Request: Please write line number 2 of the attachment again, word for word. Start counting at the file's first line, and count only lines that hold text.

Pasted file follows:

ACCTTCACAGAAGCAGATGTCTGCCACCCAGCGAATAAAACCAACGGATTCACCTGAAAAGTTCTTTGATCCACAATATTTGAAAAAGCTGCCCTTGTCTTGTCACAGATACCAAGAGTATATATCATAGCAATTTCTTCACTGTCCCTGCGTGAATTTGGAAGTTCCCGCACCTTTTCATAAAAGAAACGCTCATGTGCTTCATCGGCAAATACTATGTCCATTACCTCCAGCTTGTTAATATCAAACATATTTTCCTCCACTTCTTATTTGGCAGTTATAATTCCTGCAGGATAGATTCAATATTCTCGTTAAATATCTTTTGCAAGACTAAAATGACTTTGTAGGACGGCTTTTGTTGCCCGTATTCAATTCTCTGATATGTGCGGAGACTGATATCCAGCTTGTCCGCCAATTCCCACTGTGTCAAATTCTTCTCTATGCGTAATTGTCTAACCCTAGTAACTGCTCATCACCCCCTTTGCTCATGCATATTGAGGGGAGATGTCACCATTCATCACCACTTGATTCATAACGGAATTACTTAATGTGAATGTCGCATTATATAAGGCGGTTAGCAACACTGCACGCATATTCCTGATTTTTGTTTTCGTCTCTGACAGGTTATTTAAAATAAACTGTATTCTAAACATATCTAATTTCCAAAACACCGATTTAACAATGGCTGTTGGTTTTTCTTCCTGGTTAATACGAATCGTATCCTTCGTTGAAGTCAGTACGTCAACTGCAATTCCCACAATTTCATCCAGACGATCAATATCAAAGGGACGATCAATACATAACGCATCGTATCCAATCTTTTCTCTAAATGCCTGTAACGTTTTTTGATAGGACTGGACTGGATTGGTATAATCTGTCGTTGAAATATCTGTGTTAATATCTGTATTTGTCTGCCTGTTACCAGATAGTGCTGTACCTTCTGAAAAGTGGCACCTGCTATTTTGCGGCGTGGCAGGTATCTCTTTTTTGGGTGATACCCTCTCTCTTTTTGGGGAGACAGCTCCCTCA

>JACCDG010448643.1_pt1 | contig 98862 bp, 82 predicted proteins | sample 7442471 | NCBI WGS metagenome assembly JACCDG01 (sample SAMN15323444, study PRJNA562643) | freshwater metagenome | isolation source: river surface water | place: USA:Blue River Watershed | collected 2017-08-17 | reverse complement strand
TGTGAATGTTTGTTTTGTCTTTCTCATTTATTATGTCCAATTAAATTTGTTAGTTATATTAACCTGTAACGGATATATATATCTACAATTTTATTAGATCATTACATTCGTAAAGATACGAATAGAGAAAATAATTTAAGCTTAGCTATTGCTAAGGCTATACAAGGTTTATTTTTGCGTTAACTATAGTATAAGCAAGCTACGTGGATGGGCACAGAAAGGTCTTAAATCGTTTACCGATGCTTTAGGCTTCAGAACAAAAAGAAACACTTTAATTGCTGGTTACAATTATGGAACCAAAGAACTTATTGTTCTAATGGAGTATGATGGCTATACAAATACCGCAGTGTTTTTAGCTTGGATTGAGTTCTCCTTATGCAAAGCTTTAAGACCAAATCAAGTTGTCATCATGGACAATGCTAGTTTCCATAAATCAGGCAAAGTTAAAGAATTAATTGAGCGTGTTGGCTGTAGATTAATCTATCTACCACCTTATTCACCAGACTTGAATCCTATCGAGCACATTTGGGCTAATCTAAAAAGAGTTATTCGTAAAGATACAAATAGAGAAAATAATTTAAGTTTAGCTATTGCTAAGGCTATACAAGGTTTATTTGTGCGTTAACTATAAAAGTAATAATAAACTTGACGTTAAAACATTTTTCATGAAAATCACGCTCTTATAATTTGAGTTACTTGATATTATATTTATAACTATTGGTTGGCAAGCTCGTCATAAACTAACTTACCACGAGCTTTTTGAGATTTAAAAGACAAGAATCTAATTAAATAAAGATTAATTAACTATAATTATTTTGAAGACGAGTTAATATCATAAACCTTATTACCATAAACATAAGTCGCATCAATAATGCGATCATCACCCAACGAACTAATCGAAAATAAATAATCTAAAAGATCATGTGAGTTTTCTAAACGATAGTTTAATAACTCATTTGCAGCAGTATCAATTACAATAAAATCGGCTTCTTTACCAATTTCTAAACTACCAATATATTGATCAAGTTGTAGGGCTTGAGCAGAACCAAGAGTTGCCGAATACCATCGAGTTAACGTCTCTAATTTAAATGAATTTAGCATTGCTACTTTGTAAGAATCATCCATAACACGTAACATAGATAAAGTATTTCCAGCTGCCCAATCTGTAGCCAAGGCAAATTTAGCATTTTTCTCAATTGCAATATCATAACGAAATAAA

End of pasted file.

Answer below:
>JACCDG010448643.1_pt1 | contig 98862 bp, 82 predicted proteins | sample 7442471 | NCBI WGS metagenome assembly JACCDG01 (sample SAMN15323444, study PRJNA562643) | freshwater metagenome | isolation source: river surface water | place: USA:Blue River Watershed | collected 2017-08-17 | reverse complement strand